China’s Jade Rabbit moon rover has ‘come back to life’ – but remains in critical condition

Scientists say ‘it is possible we could save’ lunar rover that has won hearts of Chinese public

Space scientists say China’s Jade Rabbit lunar rover has “come back to life” and could yet be saved, just one day after it was declared dead by state media.

The mission, which was the country’s first “soft landing” on the moon and the world’s only one since 1976, was thrown into turmoil after the rover reported technological “abnormalities” as it shut down for its second lunar night.

After a 14-day wait while the moon was in shadow, when temperatures plunge to -170 degrees Celsius (-274 degrees Fahrenheit), the state-owned China News Service put out a brief statement saying the Jade Rabbit “could not be restored to full function”.

The rover, named after the mythological pet rabbit belonging to the Chinese moon goddess Chang’e, won the hearts of the public after it was given a voice and heroic story by a hugely popular social media account.

Today, the Jade Rabbit account on Sina Weibo, which monitors and reports official news on the rover, posted the message: “Hi, anyone there?” – and was met with a deluge of responses.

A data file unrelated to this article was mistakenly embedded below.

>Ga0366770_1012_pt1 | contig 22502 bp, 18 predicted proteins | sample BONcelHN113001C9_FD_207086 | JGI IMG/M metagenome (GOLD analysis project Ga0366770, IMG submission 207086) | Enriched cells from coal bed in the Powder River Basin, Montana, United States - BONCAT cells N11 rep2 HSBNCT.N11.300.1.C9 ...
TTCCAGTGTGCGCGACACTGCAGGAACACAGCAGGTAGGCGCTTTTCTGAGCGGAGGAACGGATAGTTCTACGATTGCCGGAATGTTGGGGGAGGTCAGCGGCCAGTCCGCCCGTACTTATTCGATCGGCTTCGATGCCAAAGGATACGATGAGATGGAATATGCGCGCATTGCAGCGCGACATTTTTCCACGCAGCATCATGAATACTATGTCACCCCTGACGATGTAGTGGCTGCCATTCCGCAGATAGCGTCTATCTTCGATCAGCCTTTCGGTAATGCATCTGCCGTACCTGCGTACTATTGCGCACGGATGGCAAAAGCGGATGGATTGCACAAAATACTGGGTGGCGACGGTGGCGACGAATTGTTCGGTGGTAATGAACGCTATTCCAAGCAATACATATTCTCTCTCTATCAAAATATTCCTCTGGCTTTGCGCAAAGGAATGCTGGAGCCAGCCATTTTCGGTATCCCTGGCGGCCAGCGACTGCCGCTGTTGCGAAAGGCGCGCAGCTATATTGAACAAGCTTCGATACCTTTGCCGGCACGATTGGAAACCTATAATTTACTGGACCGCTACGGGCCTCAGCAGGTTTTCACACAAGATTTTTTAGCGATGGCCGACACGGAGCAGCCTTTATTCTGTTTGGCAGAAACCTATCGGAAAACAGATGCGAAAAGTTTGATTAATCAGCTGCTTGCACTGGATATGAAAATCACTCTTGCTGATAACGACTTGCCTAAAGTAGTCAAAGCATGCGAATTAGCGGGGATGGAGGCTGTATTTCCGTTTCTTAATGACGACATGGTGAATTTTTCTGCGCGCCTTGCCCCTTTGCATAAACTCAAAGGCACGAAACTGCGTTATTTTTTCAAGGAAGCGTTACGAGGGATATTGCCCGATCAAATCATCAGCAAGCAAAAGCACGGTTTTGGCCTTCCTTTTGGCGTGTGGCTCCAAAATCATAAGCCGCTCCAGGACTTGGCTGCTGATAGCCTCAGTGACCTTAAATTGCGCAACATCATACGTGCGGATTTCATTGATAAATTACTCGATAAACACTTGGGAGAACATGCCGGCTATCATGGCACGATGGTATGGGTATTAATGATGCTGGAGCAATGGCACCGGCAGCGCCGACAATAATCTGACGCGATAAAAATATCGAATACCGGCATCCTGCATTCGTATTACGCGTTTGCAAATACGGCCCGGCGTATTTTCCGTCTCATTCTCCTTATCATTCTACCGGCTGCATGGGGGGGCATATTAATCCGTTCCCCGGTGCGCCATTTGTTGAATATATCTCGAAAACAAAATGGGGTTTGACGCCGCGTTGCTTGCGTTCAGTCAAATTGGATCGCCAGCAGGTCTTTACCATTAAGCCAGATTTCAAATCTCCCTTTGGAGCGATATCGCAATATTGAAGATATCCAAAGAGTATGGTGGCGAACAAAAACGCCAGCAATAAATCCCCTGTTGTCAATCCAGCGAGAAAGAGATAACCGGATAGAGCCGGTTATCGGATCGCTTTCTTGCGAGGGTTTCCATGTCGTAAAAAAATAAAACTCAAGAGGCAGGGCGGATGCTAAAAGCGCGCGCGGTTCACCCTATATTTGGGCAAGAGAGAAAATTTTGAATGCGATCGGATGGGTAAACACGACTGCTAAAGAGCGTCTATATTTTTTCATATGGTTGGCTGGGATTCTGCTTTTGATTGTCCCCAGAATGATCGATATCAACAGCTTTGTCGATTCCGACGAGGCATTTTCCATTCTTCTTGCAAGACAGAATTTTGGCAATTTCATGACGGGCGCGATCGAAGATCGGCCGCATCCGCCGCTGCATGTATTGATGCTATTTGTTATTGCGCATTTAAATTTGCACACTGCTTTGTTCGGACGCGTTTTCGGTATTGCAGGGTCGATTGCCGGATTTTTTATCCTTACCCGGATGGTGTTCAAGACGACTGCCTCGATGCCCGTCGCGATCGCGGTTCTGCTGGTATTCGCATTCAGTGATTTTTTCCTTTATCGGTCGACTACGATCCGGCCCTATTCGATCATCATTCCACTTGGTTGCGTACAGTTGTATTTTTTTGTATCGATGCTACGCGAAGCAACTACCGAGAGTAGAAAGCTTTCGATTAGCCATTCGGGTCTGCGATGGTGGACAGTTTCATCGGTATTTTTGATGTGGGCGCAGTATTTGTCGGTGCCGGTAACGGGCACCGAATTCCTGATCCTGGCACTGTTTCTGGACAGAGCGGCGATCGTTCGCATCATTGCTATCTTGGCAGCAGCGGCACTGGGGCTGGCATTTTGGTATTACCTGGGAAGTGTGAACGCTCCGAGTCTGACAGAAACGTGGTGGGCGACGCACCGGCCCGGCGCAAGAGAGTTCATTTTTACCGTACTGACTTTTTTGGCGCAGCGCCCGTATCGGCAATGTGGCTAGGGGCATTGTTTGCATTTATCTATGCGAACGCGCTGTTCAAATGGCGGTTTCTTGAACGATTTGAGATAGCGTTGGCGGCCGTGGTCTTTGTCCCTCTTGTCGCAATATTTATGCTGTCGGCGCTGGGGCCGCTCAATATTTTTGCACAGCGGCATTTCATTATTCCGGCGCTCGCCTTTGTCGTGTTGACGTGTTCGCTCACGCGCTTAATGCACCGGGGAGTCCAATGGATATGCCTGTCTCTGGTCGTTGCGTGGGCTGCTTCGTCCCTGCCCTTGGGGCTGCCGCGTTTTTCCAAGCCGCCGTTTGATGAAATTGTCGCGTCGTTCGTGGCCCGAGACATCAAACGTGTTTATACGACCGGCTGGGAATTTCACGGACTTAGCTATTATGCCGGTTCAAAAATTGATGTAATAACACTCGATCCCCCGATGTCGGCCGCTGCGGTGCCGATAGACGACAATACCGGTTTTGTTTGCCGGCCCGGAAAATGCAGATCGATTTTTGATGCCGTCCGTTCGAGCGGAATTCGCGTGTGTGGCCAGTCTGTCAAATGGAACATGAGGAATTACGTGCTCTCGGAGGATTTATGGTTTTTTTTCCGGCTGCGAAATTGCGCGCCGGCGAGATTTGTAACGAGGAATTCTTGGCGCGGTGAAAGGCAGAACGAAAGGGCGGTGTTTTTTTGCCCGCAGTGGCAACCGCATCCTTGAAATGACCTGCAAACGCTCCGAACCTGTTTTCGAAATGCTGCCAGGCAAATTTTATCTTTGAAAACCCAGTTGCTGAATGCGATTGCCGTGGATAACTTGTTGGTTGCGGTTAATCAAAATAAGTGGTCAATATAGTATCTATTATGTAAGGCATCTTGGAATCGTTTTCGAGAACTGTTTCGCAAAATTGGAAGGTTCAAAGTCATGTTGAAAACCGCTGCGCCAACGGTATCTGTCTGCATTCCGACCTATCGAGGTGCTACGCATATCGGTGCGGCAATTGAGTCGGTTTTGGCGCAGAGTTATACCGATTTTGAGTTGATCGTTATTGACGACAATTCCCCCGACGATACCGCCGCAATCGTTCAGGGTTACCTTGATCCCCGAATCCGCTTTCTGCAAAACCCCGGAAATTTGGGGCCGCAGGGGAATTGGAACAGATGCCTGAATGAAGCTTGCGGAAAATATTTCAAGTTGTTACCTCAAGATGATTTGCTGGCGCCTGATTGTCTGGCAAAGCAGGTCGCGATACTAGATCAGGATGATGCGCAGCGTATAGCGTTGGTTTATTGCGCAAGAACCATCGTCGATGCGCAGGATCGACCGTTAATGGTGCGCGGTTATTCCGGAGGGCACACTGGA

Speaking to the Xinhua news agency, Chinese space programme spokesperson Pei Zhaoyu said: “It came back to life! At least it is alive and so it is possible we could save it.”

Referring to the issues which saw the malfunctions which saw the rover first declared dead, Mr Pei added: “It's awake. We have a signal. But the problem still hasn't been resolved.”

The Jade Rabbit mission represents a significant step for the country’s fledgling space exploration efforts. It has also conducted a space walk and put a space station into orbit – but trails some way behind the advances of Russia and the US, whose Mars rover mission celebrated its 10-year anniversary last month.

Yet there is reported to be huge public support for the rover in China, after state media started putting out its “diary” entries.

Before entering hibernation last month, and with its malfunctions confirmed as potentially critical, Jade Rabbit “wrote”: “Although I should’ve gone to bed this morning, my masters discovered something abnormal with my mechanical control system.

“My masters are staying up all night working for a solution. I heard their eyes are looking more like my red rabbit eyes. Nevertheless, I’m aware that I might not survive this lunar night.”

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